The Supreme Court’s recent judgment affirming Bola Tinubu as Nigeria’s president has raised important questions about the implications for future election litigations.
In a unanimous decision, the seven-man panel of the apex court chaired by Justice Inyang Okoro dismissed the appeals filed by Atiku Abubakar of the People’s Democratic Party (PDP) and Peter Obi of the Labour Party, citing lack of merit, vexatiousness, and frivolity.
Specifically, the Supreme Court held that Atiku’s request to bring in fresh evidence (Chicago State University academic records of Tinubu) was time-barred.
It also held that the collation agents fielded by Atiku and Obi in respect of alleged suppression of votes across disputed polling units presented hearsay evidence.
Lawyers who spoke to THE WHISTLER have expressed mixed reactions to the judgment.
Some have argued that the Supreme Court’s decision on fresh evidence and hearsay evidence will make it more difficult for petitioners in future election litigations to succeed.
Others have defended the court’s decision, arguing that it is in line with the law and that it will help to ensure that election petitions are resolved expeditiously.
A former Chairman of the Section of Public Interest and Development Law (SPIDEL), Nigerian Bar Association, Monday O. Ubani, told THE WHISTLER that the appellants obviously failed to prove their cases as observed by the Supreme Court.
“That is the judgment of the Supreme Court, they have looked at the appeals and were convinced that, one, the issue of fresh evidence at this point may not be feasible because the 180 days that you have to file your petition has elapsed.
“And then the allegations of drug forfeiture as conviction traceable to Tinubu was not proved,” Ubani said.
Asked to comment on the Supreme Court’s position on the appellants’ witnesses presented hearsay evidence, Ubani said under the new Electrical Act 2022, there was an innovative provision of Section 137 that states if one presents either original or certified true copies of electoral documents and the allegation is on issue of non compliance with electoral laws, the court is bound to look at those documents so one does not need to produce eye
“Those documents should be able to be looked into and spoken to and so, a lot of lawyers were thinking that with these amendments in the Electoral Act, we are not going back again to the old practice of having to invite all the witnesses at the polling units to come and give evidence.
“That you can now give evidence through a collation agent who will now tender all the documents of the polling units results,” Ubani added.
But the public interest lawyer said with the judgment of the Supreme Court, a heavy burden is still on petitioners to produce polling unit agents to prove allegations of irregularities in polling units or elections.
“And you know how many polling units we have in this country. So how would you, if you are alleging irregularities in the various states, succeed based on the burden that is placed on the petitioner?” Ubani queried, adding that Atiku and Obi’s lawyers must have been aware of the relevant laws but felt that with the new Act, “we may have obliviated the need to bring witnesses in all the polling units.”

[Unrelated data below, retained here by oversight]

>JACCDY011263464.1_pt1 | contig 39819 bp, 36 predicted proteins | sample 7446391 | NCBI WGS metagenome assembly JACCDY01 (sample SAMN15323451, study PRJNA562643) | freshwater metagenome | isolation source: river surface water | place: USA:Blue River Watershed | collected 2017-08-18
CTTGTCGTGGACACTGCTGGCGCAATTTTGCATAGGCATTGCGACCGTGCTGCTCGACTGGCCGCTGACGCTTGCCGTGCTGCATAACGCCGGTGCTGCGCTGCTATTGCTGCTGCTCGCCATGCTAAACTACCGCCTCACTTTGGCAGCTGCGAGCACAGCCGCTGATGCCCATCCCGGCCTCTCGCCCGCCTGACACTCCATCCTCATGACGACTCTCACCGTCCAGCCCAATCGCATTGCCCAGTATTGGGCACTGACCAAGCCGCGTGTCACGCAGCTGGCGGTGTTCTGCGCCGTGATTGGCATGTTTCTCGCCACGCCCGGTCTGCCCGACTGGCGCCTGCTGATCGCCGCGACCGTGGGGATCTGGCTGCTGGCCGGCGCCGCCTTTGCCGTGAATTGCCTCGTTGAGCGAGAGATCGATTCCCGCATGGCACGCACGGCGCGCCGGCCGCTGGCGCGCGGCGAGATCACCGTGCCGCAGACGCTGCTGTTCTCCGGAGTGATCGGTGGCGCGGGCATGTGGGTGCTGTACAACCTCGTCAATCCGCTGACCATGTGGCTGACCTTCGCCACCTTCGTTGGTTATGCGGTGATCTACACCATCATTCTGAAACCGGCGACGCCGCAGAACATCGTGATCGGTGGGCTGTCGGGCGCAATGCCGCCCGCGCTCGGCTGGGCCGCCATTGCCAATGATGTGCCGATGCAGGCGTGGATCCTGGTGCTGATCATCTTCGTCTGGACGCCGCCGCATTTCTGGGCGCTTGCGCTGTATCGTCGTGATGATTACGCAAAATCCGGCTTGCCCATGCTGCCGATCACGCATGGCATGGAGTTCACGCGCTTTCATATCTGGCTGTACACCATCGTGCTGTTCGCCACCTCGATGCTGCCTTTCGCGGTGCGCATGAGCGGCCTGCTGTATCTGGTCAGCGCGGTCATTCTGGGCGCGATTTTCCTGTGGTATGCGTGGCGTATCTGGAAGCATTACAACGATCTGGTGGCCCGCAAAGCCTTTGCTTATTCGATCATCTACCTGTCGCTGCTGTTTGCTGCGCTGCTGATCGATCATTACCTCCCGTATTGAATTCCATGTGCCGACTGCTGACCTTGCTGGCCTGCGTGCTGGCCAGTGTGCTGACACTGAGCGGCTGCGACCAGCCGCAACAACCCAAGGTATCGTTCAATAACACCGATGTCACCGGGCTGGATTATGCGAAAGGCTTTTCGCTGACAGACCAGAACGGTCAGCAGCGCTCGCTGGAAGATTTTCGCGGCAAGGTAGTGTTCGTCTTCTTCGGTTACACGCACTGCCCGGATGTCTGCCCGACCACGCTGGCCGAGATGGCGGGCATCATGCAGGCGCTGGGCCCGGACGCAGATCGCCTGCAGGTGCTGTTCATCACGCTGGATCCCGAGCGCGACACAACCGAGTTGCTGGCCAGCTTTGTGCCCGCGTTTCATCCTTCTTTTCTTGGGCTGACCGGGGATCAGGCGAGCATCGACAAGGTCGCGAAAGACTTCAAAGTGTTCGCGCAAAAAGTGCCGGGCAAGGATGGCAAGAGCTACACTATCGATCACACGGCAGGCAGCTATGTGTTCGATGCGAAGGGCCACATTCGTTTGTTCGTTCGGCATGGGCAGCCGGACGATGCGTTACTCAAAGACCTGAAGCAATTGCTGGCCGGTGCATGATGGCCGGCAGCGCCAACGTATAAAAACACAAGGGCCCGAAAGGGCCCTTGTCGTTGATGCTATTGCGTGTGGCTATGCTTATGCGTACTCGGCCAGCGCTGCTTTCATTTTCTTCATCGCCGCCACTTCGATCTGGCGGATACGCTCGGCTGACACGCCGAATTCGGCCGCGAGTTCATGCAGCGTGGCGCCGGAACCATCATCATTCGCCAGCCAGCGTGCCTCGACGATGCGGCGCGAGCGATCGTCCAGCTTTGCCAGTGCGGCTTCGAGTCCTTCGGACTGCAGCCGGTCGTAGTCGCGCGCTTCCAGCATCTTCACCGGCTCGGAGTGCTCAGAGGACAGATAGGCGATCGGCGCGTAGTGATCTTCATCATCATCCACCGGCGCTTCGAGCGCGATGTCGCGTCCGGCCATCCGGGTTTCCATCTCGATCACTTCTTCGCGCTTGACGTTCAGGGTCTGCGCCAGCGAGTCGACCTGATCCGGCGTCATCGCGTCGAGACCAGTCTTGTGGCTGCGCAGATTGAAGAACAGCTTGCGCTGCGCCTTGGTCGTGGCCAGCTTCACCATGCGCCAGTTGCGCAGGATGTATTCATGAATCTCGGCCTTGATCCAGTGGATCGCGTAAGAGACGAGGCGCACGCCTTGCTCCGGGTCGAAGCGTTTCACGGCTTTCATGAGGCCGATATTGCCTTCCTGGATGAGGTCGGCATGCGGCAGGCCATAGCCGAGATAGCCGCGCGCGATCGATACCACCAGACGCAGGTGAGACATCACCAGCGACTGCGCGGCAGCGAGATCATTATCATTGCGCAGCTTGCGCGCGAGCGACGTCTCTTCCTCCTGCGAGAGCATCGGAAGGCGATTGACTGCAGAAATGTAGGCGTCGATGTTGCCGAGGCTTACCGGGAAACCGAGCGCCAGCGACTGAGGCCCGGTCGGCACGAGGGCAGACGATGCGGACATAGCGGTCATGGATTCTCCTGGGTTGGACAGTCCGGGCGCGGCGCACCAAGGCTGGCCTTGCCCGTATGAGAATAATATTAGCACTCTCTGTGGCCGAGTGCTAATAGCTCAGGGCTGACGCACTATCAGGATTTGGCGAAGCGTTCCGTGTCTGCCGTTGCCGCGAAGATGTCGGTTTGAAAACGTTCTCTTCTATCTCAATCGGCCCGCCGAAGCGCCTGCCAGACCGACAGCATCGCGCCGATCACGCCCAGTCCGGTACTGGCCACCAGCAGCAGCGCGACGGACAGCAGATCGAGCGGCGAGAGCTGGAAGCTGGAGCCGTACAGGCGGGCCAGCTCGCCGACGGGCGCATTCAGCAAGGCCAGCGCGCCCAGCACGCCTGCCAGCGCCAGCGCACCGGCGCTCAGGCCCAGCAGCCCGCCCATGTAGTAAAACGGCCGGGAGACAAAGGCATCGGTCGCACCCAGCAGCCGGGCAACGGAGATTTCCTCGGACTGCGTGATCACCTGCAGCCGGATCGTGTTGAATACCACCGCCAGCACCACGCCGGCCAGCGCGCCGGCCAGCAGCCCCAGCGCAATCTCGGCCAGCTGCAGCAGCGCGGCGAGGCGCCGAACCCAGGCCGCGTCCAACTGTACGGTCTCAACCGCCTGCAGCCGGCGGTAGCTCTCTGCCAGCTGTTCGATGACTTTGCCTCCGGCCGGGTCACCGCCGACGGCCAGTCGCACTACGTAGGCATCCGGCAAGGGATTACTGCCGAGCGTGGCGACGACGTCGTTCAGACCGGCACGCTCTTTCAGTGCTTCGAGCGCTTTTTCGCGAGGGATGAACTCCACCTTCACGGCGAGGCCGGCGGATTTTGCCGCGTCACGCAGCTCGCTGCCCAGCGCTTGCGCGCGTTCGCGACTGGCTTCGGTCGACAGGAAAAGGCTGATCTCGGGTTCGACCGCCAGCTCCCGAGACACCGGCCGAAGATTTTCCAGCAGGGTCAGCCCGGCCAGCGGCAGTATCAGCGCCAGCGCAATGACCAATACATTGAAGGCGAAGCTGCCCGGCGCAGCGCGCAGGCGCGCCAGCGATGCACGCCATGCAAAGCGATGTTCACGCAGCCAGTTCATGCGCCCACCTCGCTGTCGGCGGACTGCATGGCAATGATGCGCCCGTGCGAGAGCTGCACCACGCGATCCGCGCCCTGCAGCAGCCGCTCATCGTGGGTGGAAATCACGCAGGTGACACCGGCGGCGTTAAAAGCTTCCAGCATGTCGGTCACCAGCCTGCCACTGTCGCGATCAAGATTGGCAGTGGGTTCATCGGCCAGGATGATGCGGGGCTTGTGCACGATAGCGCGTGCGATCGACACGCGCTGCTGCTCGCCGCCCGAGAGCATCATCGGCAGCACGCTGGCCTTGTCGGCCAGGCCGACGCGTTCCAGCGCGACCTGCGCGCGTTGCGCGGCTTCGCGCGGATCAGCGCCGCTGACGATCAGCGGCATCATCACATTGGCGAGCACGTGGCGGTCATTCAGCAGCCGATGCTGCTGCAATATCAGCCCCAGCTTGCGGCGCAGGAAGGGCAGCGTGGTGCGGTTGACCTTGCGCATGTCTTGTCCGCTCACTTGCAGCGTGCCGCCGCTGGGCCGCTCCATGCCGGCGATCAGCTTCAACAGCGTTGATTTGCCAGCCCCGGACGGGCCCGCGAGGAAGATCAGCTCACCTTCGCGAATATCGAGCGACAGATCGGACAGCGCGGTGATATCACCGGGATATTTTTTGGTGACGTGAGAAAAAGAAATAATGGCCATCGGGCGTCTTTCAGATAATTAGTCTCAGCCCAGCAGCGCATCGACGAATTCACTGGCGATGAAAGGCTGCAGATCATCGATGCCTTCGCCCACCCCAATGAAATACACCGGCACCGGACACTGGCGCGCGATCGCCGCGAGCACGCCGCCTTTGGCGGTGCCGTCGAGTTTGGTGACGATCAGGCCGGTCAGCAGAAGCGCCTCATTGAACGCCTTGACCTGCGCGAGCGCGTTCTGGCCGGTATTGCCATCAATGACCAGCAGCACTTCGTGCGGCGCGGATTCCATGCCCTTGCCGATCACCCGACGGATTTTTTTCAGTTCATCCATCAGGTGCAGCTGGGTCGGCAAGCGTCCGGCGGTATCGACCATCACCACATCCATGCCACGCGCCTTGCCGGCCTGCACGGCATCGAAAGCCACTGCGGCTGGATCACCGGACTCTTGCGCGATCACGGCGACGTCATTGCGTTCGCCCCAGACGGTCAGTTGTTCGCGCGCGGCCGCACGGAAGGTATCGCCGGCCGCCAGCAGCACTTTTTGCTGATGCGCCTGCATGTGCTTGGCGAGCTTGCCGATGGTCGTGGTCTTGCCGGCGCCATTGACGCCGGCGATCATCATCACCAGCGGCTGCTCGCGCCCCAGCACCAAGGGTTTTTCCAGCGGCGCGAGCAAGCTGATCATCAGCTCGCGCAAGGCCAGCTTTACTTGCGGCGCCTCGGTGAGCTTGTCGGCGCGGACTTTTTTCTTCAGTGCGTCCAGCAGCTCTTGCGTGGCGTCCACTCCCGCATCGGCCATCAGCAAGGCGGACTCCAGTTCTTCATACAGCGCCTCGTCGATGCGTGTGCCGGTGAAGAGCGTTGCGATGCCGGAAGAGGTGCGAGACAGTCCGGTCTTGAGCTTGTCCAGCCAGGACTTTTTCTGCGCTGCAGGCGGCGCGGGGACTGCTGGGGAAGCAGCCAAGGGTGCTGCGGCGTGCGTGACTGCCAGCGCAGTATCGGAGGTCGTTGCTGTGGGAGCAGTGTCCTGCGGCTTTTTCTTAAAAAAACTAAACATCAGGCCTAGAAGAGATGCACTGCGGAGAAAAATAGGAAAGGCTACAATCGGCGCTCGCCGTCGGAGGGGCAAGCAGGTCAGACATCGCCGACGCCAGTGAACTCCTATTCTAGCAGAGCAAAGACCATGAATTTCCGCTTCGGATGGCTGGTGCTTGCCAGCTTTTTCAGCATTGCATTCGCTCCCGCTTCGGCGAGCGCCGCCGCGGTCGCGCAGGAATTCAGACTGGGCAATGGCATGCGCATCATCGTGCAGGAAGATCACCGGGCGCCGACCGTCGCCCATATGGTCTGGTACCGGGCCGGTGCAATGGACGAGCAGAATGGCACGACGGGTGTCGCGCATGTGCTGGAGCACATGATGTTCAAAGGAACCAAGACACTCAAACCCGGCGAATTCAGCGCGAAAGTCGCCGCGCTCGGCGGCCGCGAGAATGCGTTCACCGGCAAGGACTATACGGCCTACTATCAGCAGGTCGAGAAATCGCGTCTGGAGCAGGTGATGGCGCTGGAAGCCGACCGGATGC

He added, “But with the judgment now, it then means that it is still important for you to bring all your witnesses from the various polling units, especially if you alleged irregularities and it’s a heavy burden.”
Tunde Falola, a lawyer, shared a similar view with the former NBA SPIDEL chairman, saying he was not in a position to condemn a counsel that participated in the case, however, the way cases appear to lawyers depend on their individual background.
“What I see in a case, another lawyer may not see it,” Falola told THE WHISTLER in an interview.
He said lawyers may not opt to use collation agents and documents to establish their case because the position of Section 137 of the Electoral Act states that if irregularities are so glaring on the face of a document like in polling unit results, it may not be necessary to call oral evidence.
However, Falola said that in a previous decision of the Supreme Court involving Oyetola and Adeleke, it held that the fact that Section 137 of the Electoral Act says one does not need to call oral evidence still does not mean that “you don’t need to lead credible evidence”.
He said, “What the Supreme Court has just said now is that they have resolved the issue that regardless of Section 137, a petitioner still needs to bring credible evidence.
“I’m not saying they (Atiku,Obi lawyers) don’t know what they are saying and I cannot even say that. It depends on how the case appeared to them when they were preparing for their matter,” Falola said.
Speaking further, Falola said the verdict of the apex court cannot be faulted especially when it held there was no mention of forgery by Atiku in his petition.
On the move by Atiku’s legal team to bring in fresh evidence at the Supreme Court, he said the court held that such foreign documents must have authentication of the issuing authority, which is not the case in Atiku’s move to bring in new evidence.
On his part, constitutional lawyer, Festus Ogwuche, held a divergent view on the matter.
Ogwuche said the issue of Tinubu’s academic records was allegedly a criminal and constitutional matter that was not time bound.
“Are we looking at the time or are we looking at the relevance of that document (from Chicago State University)? Does it touch on a constitutional matter? It’s even a criminal matter. Does time run a criminal proceedings?,” Ogwuche queried.
He said one does not have to mention forgery when filing certificates as evidence, adding that a document should speak for itself.
“If you are forging an international passport, are you going to write forgery in the passport? It is the facts on the documents that speaks for itself,” said Ogwuche.